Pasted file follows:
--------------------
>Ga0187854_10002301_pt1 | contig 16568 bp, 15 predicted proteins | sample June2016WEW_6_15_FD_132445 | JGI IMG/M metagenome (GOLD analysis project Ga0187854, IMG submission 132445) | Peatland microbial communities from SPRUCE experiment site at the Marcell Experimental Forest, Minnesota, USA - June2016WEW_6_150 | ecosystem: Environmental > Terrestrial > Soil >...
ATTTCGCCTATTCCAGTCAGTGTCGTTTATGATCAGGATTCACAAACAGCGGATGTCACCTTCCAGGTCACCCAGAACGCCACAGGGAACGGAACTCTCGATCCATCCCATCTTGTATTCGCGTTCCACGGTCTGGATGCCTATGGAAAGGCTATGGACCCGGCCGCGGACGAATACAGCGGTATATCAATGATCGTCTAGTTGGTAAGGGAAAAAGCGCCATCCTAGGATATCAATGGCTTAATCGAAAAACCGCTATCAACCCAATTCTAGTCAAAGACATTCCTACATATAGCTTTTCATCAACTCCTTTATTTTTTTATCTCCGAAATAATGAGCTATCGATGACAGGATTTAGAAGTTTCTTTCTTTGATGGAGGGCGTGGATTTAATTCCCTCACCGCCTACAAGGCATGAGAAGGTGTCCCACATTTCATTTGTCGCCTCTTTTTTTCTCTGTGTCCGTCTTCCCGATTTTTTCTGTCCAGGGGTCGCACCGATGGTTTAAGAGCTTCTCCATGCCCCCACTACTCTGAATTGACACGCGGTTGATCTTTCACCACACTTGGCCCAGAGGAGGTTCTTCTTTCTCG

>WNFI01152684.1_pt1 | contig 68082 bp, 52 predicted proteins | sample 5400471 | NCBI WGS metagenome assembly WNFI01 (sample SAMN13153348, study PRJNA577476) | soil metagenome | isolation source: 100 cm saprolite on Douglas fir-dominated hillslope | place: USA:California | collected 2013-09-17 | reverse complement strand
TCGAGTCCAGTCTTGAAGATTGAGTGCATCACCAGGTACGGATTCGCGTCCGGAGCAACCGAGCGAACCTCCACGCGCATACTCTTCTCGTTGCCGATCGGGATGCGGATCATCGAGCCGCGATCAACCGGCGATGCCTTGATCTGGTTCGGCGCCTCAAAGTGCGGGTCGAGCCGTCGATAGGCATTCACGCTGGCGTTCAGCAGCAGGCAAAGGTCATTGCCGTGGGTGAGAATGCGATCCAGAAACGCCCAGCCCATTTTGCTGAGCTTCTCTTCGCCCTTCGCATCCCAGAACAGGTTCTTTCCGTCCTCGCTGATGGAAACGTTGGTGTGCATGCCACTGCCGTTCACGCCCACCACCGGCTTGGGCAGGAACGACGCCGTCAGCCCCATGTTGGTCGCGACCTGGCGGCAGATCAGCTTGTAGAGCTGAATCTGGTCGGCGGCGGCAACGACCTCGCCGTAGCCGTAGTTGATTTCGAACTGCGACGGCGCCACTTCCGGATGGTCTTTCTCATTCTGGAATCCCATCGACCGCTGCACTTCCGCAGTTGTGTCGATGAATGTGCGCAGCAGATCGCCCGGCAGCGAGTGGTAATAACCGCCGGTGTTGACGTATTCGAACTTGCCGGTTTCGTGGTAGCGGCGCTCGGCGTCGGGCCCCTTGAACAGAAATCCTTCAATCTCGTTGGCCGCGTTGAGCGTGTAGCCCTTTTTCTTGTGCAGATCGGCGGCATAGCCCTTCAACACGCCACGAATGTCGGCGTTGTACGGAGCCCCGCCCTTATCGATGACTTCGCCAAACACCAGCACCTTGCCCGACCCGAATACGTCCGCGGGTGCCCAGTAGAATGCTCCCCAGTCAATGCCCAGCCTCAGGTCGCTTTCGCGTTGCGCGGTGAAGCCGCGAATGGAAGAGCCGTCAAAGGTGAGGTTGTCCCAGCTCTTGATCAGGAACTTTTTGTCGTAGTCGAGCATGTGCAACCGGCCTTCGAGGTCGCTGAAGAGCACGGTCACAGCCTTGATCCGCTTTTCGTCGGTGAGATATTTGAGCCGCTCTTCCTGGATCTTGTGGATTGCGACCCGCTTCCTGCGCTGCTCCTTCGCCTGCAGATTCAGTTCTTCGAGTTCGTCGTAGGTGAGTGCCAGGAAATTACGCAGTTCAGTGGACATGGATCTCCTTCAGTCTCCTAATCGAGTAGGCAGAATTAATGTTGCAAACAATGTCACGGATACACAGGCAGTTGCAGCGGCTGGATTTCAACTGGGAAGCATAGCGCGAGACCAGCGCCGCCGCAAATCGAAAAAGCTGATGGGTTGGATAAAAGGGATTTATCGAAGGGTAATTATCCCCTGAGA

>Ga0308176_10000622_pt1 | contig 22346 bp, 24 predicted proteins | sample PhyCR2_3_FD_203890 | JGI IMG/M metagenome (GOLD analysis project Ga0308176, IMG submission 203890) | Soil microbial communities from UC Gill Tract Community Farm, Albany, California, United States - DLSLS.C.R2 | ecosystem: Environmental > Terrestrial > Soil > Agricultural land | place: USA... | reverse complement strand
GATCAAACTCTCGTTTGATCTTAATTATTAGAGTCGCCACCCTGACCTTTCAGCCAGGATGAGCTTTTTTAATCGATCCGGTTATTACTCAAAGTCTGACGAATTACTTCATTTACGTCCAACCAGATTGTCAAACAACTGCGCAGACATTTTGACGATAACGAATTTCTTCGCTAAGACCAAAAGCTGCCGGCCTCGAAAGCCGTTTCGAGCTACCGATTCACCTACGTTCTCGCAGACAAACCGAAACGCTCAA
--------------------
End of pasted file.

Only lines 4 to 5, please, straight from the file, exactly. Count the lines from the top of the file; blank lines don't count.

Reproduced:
TCGAGTCCAGTCTTGAAGATTGAGTGCATCACCAGGTACGGATTCGCGTCCGGAGCAACCGAGCGAACCTCCACGCGCATACTCTTCTCGTTGCCGATCGGGATGCGGATCATCGAGCCGCGATCAACCGGCGATGCCTTGATCTGGTTCGGCGCCTCAAAGTGCGGGTCGAGCCGTCGATAGGCATTCACGCTGGCGTTCAGCAGCAGGCAAAGGTCATTGCCGTGGGTGAGAATGCGATCCAGAAACGCCCAGCCCATTTTGCTGAGCTTCTCTTCGCCCTTCGCATCCCAGAACAGGTTCTTTCCGTCCTCGCTGATGGAAACGTTGGTGTGCATGCCACTGCCGTTCACGCCCACCACCGGCTTGGGCAGGAACGACGCCGTCAGCCCCATGTTGGTCGCGACCTGGCGGCAGATCAGCTTGTAGAGCTGAATCTGGTCGGCGGCGGCAACGACCTCGCCGTAGCCGTAGTTGATTTCGAACTGCGACGGCGCCACTTCCGGATGGTCTTTCTCATTCTGGAATCCCATCGACCGCTGCACTTCCGCAGTTGTGTCGATGAATGTGCGCAGCAGATCGCCCGGCAGCGAGTGGTAATAACCGCCGGTGTTGACGTATTCGAACTTGCCGGTTTCGTGGTAGCGGCGCTCGGCGTCGGGCCCCTTGAACAGAAATCCTTCAATCTCGTTGGCCGCGTTGAGCGTGTAGCCCTTTTTCTTGTGCAGATCGGCGGCATAGCCCTTCAACACGCCACGAATGTCGGCGTTGTACGGAGCCCCGCCCTTATCGATGACTTCGCCAAACACCAGCACCTTGCCCGACCCGAATACGTCCGCGGGTGCCCAGTAGAATGCTCCCCAGTCAATGCCCAGCCTCAGGTCGCTTTCGCGTTGCGCGGTGAAGCCGCGAATGGAAGAGCCGTCAAAGGTGAGGTTGTCCCAGCTCTTGATCAGGAACTTTTTGTCGTAGTCGAGCATGTGCAACCGGCCTTCGAGGTCGCTGAAGAGCACGGTCACAGCCTTGATCCGCTTTTCGTCGGTGAGATATTTGAGCCGCTCTTCCTGGATCTTGTGGATTGCGACCCGCTTCCTGCGCTGCTCCTTCGCCTGCAGATTCAGTTCTTCGAGTTCGTCGTAGGTGAGTGCCAGGAAATTACGCAGTTCAGTGGACATGGATCTCCTTCAGTCTCCTAATCGAGTAGGCAGAATTAATGTTGCAAACAATGTCACGGATACACAGGCAGTTGCAGCGGCTGGATTTCAACTGGGAAGCATAGCGCGAGACCAGCGCCGCCGCAAATCGAAAAAGCTGATGGGTTGGATAAAAGGGATTTATCGAAGGGTAATTATCCCCTGAGA

>Ga0308176_10000622_pt1 | contig 22346 bp, 24 predicted proteins | sample PhyCR2_3_FD_203890 | JGI IMG/M metagenome (GOLD analysis project Ga0308176, IMG submission 203890) | Soil microbial communities from UC Gill Tract Community Farm, Albany, California, United States - DLSLS.C.R2 | ecosystem: Environmental > Terrestrial > Soil > Agricultural land | place: USA... | reverse complement strand